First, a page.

Back in the story the chaos induced by Satan disguised as Professor Rowland Satan, ominously flipped Ponyrov’s world upside down, creating horrible internally confusions in Ponyrov.Having just being confronted that his core belief in religion false and later having had to witness the horrific death of someone he knew, his reaction to all these changes are arguably the most relatable and seemingly sensible from the perspective of a rational reader. Yet, his misfortune had only began, Ponyrov was condemned insane and segregated from ‘normal’ society by the society he thought to be fair and rational. As a young poet, who before the strange events at Patriarch Pond was still a promising poet who is living a good life or a life without prosecution.It is the sudden change in the story we see not only the introduction of magic realism in the novel but it also shows the drastic change of reality for many political activists, intelligentsias, and academics in Russia since the October Revolution.
That particular demography is presented in Bezdomny. Bulgakov’s excellence in this piece is his ability to avoid political prosecution for his own work and through satire and the disguise of a ‘alter reality’ to construct a realistic representation of soviet political prosecution during Stalin’s censorship and political purge.Bulgakov was not able to publish ‘The Master and Margaritas’ as he would have liked because he too was a victim of Soviet censorship. This piece was first rejected by the editorial board as it was too radical at the time and the publish version was only submitted after editing many potentially offensive parts to the Soviet Government. The theme of censorship is quite noticeable and by understanding Bulgakov’s history and his own personal relationship dealing with censorship, its evident the “master” in the story is really Bulgakov himself.The master and Bezdomny were both considered insane by their society, and the standard qualification for admission in a mental institution is a reflection on the standard, which the editorial board qualify as work accepted or work rejected. Bulgakov tried to show that the two institutions, editorial board and mental institution is really both a method of censorship and political purge.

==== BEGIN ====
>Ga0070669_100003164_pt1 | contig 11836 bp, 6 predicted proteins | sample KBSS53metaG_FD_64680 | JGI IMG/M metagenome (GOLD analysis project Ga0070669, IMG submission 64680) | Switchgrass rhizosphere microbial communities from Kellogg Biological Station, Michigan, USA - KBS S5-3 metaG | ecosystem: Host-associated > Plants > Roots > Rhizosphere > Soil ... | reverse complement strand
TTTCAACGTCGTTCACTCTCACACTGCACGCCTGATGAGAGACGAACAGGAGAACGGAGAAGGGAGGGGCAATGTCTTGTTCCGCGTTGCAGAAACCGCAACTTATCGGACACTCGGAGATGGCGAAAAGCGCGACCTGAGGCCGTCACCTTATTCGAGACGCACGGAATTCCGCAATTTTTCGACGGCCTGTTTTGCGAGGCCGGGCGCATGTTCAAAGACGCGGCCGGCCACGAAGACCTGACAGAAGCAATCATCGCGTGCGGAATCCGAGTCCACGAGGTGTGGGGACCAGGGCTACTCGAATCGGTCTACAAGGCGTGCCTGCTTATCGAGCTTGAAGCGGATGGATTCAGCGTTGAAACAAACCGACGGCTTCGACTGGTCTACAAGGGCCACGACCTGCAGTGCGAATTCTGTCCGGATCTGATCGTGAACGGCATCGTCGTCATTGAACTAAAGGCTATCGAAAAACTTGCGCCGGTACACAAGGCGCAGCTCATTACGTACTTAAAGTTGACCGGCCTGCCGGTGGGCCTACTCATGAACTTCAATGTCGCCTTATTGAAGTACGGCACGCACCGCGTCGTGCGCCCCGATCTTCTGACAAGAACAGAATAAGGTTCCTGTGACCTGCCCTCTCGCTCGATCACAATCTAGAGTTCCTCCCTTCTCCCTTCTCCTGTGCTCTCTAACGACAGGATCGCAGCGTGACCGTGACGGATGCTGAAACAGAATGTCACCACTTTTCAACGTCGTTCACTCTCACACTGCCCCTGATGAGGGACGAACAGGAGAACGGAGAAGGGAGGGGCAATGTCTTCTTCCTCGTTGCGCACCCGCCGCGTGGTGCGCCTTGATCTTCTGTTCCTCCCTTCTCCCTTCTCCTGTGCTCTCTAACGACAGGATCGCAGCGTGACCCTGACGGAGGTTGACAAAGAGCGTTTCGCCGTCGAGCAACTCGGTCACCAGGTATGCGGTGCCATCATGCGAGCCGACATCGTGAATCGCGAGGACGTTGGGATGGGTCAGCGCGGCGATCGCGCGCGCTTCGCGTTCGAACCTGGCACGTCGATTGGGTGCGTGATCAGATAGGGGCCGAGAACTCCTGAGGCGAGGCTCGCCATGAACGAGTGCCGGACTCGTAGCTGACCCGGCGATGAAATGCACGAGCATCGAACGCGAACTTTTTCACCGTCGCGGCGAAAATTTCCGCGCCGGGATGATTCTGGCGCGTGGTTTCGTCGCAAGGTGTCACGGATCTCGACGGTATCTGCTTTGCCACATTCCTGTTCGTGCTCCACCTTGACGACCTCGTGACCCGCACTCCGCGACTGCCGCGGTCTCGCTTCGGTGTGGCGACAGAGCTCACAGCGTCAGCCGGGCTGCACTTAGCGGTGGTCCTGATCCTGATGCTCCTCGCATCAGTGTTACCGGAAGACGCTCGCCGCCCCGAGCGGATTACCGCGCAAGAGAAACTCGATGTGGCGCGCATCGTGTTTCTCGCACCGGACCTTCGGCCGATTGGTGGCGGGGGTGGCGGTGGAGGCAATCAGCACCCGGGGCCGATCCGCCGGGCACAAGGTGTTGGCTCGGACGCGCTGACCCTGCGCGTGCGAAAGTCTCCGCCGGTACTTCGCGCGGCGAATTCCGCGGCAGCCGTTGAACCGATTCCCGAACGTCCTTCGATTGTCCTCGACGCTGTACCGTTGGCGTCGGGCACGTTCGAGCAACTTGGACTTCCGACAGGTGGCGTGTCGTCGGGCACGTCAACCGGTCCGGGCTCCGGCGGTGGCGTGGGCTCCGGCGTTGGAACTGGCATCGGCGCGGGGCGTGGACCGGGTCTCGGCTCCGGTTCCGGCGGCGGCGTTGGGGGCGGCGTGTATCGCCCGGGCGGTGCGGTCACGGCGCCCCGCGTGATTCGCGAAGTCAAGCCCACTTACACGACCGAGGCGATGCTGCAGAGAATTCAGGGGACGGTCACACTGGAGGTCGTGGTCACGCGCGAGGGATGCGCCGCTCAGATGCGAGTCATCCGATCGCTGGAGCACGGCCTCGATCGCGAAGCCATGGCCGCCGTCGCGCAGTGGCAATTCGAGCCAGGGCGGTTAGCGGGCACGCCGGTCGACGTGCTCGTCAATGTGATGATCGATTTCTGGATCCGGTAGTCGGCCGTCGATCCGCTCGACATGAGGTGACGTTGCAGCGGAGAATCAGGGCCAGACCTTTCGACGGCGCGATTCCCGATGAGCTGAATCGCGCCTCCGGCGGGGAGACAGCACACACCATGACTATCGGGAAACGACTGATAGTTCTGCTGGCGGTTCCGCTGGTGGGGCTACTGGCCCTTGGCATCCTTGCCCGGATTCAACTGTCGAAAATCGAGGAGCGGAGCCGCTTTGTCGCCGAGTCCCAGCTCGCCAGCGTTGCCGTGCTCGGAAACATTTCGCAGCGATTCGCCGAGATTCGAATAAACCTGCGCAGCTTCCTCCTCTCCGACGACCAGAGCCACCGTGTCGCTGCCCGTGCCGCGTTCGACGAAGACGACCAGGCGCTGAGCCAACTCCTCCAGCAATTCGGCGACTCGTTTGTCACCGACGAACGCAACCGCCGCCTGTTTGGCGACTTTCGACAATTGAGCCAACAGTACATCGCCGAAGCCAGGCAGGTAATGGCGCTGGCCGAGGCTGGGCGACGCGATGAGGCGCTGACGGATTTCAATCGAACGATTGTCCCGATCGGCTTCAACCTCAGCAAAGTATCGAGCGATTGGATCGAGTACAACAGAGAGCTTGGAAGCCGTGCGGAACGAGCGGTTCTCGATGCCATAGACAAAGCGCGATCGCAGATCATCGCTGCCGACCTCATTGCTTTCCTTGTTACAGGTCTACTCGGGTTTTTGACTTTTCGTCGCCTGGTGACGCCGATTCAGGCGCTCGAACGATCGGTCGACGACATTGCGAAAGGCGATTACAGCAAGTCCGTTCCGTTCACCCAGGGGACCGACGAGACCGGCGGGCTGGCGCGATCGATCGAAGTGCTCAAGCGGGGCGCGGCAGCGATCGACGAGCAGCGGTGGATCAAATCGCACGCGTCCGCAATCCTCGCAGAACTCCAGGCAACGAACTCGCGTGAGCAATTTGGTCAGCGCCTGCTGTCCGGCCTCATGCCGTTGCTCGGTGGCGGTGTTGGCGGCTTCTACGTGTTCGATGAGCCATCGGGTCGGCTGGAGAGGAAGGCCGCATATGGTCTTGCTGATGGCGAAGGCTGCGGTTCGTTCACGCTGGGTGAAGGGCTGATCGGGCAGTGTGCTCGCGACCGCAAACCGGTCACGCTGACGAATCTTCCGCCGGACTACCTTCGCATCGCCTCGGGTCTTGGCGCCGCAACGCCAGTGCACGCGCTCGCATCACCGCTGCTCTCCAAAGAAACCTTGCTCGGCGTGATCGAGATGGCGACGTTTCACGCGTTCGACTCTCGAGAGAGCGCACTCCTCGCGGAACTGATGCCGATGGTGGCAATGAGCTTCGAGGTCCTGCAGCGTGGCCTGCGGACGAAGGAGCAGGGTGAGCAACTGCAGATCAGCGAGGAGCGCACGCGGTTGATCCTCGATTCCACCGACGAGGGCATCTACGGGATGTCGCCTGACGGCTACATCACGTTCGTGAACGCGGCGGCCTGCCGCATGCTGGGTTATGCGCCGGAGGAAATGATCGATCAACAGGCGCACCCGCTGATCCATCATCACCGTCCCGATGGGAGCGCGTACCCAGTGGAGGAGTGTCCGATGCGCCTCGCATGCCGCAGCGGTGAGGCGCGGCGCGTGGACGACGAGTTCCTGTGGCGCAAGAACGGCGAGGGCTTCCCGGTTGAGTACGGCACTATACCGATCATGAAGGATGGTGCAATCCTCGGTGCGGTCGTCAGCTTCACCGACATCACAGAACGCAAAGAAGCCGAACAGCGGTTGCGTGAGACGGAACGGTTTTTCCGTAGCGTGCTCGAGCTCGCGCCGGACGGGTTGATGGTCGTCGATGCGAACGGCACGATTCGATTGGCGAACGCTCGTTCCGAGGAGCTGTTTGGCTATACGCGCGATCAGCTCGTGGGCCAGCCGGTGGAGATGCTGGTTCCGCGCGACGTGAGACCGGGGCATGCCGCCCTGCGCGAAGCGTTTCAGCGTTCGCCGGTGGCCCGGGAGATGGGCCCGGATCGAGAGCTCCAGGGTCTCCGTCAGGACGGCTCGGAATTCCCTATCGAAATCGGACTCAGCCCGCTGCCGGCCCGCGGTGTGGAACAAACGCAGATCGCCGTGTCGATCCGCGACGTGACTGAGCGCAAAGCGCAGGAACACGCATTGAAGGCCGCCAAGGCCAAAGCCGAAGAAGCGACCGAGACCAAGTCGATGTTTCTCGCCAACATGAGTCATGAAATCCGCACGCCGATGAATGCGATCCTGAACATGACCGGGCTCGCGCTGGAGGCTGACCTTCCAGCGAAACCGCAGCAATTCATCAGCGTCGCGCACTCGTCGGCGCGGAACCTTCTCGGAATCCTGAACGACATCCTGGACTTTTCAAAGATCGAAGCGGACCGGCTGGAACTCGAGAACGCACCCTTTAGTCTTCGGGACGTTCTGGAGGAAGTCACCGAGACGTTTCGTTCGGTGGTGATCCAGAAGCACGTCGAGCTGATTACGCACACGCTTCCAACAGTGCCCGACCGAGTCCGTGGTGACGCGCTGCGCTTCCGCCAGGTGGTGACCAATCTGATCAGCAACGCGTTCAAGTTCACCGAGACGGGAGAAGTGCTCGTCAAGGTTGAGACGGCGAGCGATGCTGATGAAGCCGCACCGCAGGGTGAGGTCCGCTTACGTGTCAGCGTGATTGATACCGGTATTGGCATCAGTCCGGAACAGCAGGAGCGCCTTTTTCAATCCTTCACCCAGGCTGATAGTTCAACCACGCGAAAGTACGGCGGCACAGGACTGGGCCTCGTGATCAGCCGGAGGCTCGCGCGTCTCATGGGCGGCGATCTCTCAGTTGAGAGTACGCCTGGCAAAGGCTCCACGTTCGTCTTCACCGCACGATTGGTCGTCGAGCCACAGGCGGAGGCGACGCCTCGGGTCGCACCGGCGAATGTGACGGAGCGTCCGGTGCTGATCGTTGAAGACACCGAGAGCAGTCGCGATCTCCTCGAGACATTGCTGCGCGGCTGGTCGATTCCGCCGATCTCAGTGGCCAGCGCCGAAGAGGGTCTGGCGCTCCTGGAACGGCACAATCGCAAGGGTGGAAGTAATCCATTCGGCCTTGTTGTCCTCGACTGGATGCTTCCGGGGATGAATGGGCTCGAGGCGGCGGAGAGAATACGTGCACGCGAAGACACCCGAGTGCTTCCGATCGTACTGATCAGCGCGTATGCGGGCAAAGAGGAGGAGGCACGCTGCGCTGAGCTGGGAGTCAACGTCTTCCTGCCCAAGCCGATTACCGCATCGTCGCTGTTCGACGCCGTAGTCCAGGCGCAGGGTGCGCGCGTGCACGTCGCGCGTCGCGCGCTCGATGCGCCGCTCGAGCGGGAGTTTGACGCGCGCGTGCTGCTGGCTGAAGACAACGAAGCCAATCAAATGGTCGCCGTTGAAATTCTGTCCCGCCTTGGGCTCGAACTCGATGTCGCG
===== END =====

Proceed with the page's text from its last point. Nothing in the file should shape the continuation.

In the logical of a paranoid dictator, Stalin was be very sensitive about individuals thinking ‘outside the box’ , especially a creative and provocative writer like Bulgakov.The most provocative element in creating Bezdomny as a character is probably his interactions with the master in the mental institution they were both forced to attend. At this point in the novel, the readers should already have a firm understanding that neither Bezdomny nor the Master actually have any mental illness.
The conversations between Bezdomny and the Master over the Master novel seemed coherent and logical. As to the magical elements that made them seem crazy, Bezdomny especially was not the archetype but merely the observer of absurdities that were happening around him which made him seem crazy.It is this powerful mental experiment that Bulagkov embark the readers on so we are conditioned to resonate with Bezdomny in feeling helpless and wronged. As a reader, it was difficult not to feel trapped and powerless while reading this section, and this is in part a product of the form of narration Bulgakov uses in the novel.
The story, apart from dialogs between characters is told in through mostly an omniscient narrator, whom the readers have no knowledge of. The combination of the narration techniques Bulgakov used was able to achieve a cinematic reading experience as one follow through the four short days the story cover.